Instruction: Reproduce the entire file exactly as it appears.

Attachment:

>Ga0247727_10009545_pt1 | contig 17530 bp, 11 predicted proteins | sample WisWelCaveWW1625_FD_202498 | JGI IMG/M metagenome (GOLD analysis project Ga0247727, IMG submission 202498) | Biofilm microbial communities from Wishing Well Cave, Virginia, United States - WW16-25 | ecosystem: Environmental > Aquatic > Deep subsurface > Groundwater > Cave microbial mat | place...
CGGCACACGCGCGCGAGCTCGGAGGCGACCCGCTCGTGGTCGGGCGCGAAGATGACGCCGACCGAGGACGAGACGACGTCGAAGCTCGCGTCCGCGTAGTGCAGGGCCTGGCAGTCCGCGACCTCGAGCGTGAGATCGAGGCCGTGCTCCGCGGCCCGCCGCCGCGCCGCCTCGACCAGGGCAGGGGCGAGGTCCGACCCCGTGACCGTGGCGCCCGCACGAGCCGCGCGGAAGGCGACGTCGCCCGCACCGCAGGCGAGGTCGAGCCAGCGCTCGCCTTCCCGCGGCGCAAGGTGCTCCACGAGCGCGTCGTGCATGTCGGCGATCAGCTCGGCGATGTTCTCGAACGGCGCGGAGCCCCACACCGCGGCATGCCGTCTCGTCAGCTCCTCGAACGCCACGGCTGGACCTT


>Ga0247727_10009545_pt1 | contig 17530 bp, 11 predicted proteins | sample WisWelCaveWW1625_FD_202498 | JGI IMG/M metagenome (GOLD analysis project Ga0247727, IMG submission 202498) | Biofilm microbial communities from Wishing Well Cave, Virginia, United States - WW16-25 | ecosystem: Environmental > Aquatic > Deep subsurface > Groundwater > Cave microbial mat | place...
CGGCACACGCGCGCGAGCTCGGAGGCGACCCGCTCGTGGTCGGGCGCGAAGATGACGCCGACCGAGGACGAGACGACGTCGAAGCTCGCGTCCGCGTAGTGCAGGGCCTGGCAGTCCGCGACCTCGAGCGTGAGATCGAGGCCGTGCTCCGCGGCCCGCCGCCGCGCCGCCTCGACCAGGGCAGGGGCGAGGTCCGACCCCGTGACCGTGGCGCCCGCACGAGCCGCGCGGAAGGCGACGTCGCCCGCACCGCAGGCGAGGTCGAGCCAGCGCTCGCCTTCCCGCGGCGCAAGGTGCTCCACGAGCGCGTCGTGCATGTCGGCGATCAGCTCGGCGATGTTCTCGAACGGCGCGGAGCCCCACACCGCGGCATGCCGTCTCGTCAGCTCCTCGAACGCCACGGCTGGACCTT